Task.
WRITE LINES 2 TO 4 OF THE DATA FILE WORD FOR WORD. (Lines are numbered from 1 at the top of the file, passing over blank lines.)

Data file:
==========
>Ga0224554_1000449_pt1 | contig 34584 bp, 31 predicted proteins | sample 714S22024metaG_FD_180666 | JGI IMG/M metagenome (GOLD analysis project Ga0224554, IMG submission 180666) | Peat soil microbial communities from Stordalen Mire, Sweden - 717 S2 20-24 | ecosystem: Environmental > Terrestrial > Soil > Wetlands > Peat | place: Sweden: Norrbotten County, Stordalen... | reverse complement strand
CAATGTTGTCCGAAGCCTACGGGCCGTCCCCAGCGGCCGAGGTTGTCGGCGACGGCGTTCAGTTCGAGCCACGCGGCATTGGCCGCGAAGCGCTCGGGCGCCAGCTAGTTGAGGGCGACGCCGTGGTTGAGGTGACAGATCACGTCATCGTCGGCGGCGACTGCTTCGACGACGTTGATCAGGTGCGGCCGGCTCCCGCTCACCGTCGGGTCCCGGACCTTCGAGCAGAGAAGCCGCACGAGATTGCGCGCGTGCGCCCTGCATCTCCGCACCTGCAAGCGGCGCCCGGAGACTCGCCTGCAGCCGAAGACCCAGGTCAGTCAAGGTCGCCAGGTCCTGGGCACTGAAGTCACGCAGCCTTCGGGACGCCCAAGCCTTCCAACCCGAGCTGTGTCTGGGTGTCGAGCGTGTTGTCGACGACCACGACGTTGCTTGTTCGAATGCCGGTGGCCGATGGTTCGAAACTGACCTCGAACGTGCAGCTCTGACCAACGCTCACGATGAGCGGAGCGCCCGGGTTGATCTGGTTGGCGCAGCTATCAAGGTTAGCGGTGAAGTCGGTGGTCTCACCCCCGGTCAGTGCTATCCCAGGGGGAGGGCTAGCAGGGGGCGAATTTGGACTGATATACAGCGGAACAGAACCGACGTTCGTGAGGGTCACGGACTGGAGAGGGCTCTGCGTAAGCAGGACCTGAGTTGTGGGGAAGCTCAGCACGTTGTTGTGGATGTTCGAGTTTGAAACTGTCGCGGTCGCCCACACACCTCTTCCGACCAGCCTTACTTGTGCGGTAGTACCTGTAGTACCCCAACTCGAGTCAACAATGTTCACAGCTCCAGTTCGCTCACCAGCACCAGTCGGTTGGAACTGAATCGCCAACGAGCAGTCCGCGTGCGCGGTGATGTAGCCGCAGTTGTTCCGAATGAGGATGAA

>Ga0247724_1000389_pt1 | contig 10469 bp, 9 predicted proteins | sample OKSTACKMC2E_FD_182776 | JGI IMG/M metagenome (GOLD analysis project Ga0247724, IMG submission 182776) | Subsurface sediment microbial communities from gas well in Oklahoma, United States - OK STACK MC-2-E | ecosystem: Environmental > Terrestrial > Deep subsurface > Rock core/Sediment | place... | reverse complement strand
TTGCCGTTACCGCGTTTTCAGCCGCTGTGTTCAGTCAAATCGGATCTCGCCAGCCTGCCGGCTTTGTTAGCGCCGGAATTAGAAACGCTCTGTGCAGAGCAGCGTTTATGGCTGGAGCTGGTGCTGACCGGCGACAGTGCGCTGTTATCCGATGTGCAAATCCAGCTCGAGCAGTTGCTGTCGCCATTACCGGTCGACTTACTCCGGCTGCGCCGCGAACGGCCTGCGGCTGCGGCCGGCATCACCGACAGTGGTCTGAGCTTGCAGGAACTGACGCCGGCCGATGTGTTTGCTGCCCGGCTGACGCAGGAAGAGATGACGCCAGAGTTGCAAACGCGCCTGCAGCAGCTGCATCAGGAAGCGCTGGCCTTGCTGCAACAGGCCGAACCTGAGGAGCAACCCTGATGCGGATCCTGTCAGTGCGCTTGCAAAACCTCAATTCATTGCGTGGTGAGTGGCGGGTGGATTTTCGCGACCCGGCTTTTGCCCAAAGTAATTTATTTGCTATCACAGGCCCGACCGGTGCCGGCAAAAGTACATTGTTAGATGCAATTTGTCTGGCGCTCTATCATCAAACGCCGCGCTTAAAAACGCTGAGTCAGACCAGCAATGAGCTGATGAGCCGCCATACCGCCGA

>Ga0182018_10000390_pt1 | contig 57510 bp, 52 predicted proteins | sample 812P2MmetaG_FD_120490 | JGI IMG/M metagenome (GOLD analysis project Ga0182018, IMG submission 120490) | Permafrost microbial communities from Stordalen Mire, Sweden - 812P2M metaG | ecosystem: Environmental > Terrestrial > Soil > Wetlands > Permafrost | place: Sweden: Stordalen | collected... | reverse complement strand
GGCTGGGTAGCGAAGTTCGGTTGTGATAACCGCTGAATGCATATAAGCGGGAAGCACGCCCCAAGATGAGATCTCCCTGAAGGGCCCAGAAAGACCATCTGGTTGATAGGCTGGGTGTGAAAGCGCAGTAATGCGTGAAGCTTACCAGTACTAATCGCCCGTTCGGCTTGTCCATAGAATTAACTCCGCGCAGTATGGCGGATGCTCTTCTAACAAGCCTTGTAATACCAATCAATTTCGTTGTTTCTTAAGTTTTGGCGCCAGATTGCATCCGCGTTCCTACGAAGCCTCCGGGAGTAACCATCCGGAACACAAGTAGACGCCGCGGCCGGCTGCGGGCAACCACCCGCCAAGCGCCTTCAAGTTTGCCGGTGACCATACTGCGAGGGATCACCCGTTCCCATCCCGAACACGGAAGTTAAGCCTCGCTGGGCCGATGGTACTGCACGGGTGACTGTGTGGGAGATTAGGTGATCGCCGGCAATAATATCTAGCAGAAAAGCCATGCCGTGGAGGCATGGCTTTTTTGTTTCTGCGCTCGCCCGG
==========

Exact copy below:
CAATGTTGTCCGAAGCCTACGGGCCGTCCCCAGCGGCCGAGGTTGTCGGCGACGGCGTTCAGTTCGAGCCACGCGGCATTGGCCGCGAAGCGCTCGGGCGCCAGCTAGTTGAGGGCGACGCCGTGGTTGAGGTGACAGATCACGTCATCGTCGGCGGCGACTGCTTCGACGACGTTGATCAGGTGCGGCCGGCTCCCGCTCACCGTCGGGTCCCGGACCTTCGAGCAGAGAAGCCGCACGAGATTGCGCGCGTGCGCCCTGCATCTCCGCACCTGCAAGCGGCGCCCGGAGACTCGCCTGCAGCCGAAGACCCAGGTCAGTCAAGGTCGCCAGGTCCTGGGCACTGAAGTCACGCAGCCTTCGGGACGCCCAAGCCTTCCAACCCGAGCTGTGTCTGGGTGTCGAGCGTGTTGTCGACGACCACGACGTTGCTTGTTCGAATGCCGGTGGCCGATGGTTCGAAACTGACCTCGAACGTGCAGCTCTGACCAACGCTCACGATGAGCGGAGCGCCCGGGTTGATCTGGTTGGCGCAGCTATCAAGGTTAGCGGTGAAGTCGGTGGTCTCACCCCCGGTCAGTGCTATCCCAGGGGGAGGGCTAGCAGGGGGCGAATTTGGACTGATATACAGCGGAACAGAACCGACGTTCGTGAGGGTCACGGACTGGAGAGGGCTCTGCGTAAGCAGGACCTGAGTTGTGGGGAAGCTCAGCACGTTGTTGTGGATGTTCGAGTTTGAAACTGTCGCGGTCGCCCACACACCTCTTCCGACCAGCCTTACTTGTGCGGTAGTACCTGTAGTACCCCAACTCGAGTCAACAATGTTCACAGCTCCAGTTCGCTCACCAGCACCAGTCGGTTGGAACTGAATCGCCAACGAGCAGTCCGCGTGCGCGGTGATGTAGCCGCAGTTGTTCCGAATGAGGATGAA

>Ga0247724_1000389_pt1 | contig 10469 bp, 9 predicted proteins | sample OKSTACKMC2E_FD_182776 | JGI IMG/M metagenome (GOLD analysis project Ga0247724, IMG submission 182776) | Subsurface sediment microbial communities from gas well in Oklahoma, United States - OK STACK MC-2-E | ecosystem: Environmental > Terrestrial > Deep subsurface > Rock core/Sediment | place... | reverse complement strand
TTGCCGTTACCGCGTTTTCAGCCGCTGTGTTCAGTCAAATCGGATCTCGCCAGCCTGCCGGCTTTGTTAGCGCCGGAATTAGAAACGCTCTGTGCAGAGCAGCGTTTATGGCTGGAGCTGGTGCTGACCGGCGACAGTGCGCTGTTATCCGATGTGCAAATCCAGCTCGAGCAGTTGCTGTCGCCATTACCGGTCGACTTACTCCGGCTGCGCCGCGAACGGCCTGCGGCTGCGGCCGGCATCACCGACAGTGGTCTGAGCTTGCAGGAACTGACGCCGGCCGATGTGTTTGCTGCCCGGCTGACGCAGGAAGAGATGACGCCAGAGTTGCAAACGCGCCTGCAGCAGCTGCATCAGGAAGCGCTGGCCTTGCTGCAACAGGCCGAACCTGAGGAGCAACCCTGATGCGGATCCTGTCAGTGCGCTTGCAAAACCTCAATTCATTGCGTGGTGAGTGGCGGGTGGATTTTCGCGACCCGGCTTTTGCCCAAAGTAATTTATTTGCTATCACAGGCCCGACCGGTGCCGGCAAAAGTACATTGTTAGATGCAATTTGTCTGGCGCTCTATCATCAAACGCCGCGCTTAAAAACGCTGAGTCAGACCAGCAATGAGCTGATGAGCCGCCATACCGCCGA